Taking a daily aspirin may help prevent heart attacks among individuals with diabetes, but the findings of a new study suggest that it may also significantly increases their risk for serious bleeding problems.
In a report published this week in the New England Journal of Medicine, researchers from the U.K. warn that the bleeding risks associated with taking daily aspirin outweigh any potential benefit for those with diabetes.
People who have diabetes face a higher risk of heart problems and stroke from blood clots. However, past studies have shown aspirin helps reduce the risk of heart attack in some people. Researchers wanted to see if there was benefit of daily aspirin among patients with diabetes.
Researchers of the ASCEND trial studied nearly 15,500 patients with diabetes over the age of 40 with no prior cardiovascular disease. They were randomly assigned to receive a daily dose of 100 mg of aspirin or a matching daily placebo.
Patients with diabetes saw vascular events, such as heart attacks and strokes, reduced by 12%. However, major bleeding increased by nearly 30%. Most of the bleeding involved gastrointestinal bleeding or extra cranial bleeding.
“In conclusion, the use of low-dose aspirin led to a lower risk of serious vascular events than placebo among persons with diabetes who did not have evident cardiovascular disease at trial entry,” the researchers determined. “However, the absolute lower rates of serious vascular events were of similar magnitude to the absolute higher rates of major bleeding, even among participants who had a high vascular risk.”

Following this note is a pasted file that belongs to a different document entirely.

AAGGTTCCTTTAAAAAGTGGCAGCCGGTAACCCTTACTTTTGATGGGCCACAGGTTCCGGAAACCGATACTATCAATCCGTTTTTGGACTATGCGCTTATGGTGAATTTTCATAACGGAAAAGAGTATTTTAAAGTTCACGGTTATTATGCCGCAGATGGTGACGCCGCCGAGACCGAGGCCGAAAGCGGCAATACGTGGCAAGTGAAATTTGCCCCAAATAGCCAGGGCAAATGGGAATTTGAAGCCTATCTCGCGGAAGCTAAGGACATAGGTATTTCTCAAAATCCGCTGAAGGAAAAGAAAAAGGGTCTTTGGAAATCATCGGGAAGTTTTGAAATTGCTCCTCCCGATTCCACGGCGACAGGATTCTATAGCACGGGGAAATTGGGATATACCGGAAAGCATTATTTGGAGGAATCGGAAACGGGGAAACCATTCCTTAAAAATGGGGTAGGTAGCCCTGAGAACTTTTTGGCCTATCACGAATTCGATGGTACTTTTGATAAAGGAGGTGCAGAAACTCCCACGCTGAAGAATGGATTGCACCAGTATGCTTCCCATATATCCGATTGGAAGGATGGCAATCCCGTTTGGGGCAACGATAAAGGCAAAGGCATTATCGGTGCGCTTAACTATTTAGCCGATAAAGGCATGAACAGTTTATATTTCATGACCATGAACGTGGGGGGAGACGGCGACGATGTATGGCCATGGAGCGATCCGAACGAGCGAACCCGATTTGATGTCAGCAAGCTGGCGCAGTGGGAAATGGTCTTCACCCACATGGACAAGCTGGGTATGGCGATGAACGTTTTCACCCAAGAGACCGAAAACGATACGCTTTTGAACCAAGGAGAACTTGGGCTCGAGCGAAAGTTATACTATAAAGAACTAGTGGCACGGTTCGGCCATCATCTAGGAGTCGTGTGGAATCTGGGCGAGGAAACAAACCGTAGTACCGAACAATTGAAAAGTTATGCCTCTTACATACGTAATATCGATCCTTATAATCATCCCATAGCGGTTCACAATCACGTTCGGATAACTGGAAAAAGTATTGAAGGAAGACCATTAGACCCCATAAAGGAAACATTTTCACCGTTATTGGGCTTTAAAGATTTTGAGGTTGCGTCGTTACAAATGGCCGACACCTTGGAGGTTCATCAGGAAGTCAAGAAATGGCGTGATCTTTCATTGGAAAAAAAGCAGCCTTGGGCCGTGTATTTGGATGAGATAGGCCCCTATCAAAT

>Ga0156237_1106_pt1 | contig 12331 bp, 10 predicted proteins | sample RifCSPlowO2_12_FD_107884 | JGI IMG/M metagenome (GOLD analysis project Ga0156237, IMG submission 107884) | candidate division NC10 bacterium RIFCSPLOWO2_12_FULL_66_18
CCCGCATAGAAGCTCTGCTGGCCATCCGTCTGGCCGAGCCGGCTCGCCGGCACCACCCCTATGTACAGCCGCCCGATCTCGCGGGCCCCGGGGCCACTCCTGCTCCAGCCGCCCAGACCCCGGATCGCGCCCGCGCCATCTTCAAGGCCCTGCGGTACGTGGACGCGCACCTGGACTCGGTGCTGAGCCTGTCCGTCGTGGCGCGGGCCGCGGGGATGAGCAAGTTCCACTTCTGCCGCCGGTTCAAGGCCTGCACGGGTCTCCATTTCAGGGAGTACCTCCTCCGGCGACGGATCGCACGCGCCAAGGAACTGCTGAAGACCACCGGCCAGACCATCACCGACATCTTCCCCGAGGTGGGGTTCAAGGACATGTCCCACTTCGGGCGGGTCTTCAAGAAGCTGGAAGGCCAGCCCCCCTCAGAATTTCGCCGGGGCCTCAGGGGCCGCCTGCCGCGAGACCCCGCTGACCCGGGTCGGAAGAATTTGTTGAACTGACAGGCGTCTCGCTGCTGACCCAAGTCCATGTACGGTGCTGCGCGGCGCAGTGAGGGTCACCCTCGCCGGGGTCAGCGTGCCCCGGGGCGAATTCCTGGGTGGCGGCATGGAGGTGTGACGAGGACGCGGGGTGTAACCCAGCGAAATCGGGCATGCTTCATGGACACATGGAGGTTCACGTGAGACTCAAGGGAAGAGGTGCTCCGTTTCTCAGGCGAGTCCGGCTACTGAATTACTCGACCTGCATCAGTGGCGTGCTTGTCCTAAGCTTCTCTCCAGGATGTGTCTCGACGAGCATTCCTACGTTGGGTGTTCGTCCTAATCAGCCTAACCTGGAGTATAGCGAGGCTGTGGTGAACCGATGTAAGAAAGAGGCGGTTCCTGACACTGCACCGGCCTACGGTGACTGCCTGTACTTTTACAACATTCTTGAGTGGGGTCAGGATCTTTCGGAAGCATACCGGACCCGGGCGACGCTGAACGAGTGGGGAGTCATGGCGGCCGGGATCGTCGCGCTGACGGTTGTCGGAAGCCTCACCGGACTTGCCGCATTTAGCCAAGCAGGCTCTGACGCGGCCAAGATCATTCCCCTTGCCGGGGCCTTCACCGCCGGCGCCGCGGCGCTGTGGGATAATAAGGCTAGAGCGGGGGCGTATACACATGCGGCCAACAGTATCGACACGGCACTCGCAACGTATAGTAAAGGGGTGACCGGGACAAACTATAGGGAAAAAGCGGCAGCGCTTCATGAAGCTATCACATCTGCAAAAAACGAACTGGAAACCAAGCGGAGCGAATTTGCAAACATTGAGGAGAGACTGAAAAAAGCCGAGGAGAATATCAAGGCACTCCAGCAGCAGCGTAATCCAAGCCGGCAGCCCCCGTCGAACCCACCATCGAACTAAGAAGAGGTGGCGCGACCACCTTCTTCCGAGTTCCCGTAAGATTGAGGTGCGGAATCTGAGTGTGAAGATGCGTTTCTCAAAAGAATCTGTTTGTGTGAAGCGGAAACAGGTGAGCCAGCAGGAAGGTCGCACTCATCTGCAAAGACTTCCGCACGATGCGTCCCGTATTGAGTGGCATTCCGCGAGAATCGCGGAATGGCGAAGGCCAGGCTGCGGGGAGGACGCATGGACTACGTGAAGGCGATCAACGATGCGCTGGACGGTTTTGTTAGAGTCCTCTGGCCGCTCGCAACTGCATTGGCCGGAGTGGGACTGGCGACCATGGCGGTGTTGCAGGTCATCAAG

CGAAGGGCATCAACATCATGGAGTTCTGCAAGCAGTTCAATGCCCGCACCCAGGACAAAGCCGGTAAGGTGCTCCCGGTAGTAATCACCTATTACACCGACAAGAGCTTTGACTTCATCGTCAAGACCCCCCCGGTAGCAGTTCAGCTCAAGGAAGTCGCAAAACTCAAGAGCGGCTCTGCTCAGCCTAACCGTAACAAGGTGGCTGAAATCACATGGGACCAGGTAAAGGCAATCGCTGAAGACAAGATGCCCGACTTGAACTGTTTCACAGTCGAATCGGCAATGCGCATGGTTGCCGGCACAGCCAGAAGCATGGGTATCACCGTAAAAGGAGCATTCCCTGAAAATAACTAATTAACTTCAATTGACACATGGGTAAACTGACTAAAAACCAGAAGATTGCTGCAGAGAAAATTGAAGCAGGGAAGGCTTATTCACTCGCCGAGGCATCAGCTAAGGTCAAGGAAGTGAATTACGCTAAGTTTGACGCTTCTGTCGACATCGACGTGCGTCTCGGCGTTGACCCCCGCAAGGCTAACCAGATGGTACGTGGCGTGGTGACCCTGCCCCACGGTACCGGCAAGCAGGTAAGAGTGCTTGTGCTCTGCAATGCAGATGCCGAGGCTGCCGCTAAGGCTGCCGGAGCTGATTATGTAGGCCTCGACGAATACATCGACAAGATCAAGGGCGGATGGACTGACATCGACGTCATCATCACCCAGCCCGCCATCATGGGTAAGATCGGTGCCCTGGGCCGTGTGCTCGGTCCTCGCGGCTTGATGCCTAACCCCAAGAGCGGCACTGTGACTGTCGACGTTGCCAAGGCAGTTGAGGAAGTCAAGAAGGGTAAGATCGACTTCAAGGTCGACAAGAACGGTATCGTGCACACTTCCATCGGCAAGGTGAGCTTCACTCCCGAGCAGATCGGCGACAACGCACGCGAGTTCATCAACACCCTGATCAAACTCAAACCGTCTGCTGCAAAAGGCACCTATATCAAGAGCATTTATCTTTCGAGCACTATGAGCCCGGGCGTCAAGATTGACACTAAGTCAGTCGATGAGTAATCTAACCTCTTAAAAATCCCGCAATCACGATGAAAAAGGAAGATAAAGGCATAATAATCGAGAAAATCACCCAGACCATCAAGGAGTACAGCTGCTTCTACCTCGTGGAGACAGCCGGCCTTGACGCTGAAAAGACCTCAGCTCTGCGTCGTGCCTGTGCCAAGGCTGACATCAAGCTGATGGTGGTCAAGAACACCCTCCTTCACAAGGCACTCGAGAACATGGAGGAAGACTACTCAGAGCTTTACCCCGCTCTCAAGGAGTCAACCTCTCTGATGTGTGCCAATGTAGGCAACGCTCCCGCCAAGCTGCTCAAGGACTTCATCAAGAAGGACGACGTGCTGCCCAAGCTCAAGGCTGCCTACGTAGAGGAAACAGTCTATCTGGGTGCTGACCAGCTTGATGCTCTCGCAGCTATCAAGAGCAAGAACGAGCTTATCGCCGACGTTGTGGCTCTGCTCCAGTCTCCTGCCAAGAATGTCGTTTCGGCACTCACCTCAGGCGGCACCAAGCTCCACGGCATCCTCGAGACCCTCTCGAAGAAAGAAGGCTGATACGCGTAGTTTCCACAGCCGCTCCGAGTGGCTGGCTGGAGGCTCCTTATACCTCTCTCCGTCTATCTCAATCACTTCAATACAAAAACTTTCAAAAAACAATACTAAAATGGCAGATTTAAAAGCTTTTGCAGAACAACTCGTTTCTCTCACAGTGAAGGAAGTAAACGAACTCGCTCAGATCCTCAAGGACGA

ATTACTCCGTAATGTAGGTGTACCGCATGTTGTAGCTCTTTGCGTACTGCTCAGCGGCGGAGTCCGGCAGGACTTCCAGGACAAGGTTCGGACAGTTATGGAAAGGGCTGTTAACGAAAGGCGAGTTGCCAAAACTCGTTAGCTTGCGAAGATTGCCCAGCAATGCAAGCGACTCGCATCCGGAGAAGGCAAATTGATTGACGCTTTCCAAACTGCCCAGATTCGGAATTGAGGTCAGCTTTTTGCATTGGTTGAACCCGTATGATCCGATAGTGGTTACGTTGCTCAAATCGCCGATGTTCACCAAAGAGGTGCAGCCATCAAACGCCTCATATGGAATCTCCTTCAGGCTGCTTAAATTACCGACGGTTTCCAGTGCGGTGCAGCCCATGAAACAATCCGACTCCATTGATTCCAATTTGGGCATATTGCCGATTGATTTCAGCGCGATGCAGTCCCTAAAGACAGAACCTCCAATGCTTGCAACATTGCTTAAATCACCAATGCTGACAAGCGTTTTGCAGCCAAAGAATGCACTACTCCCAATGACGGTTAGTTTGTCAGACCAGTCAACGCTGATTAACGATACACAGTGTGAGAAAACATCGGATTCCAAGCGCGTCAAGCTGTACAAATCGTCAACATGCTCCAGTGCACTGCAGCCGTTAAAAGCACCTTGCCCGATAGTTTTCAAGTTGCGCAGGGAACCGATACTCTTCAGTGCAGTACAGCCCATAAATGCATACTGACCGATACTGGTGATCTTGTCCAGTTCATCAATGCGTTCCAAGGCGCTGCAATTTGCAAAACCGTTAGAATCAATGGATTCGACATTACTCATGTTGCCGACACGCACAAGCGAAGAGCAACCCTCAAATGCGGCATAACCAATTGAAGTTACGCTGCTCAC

Previous studies have linked other painkillers, particularly nonsteroidal anti-inflammatory drugs (NSAIDs), to a similar risk. Another study published in 2017 linked naproxen-based over-the-counter painkillers, such as Aleve and Midol, to increased risk of gastrointestinal bleeding.
About one in two American adults take aspirin on a regular basis, many to prevent heart attack or stroke, often on their doctors’ recommendations.
Roughly 422 million people around the world have diabetes, according to the World Health Organization. In the United States, about 30 million people, or 9% of the U.S. population, had diabetes in 2015, according to the U.S. Centers for Disease Control and Prevention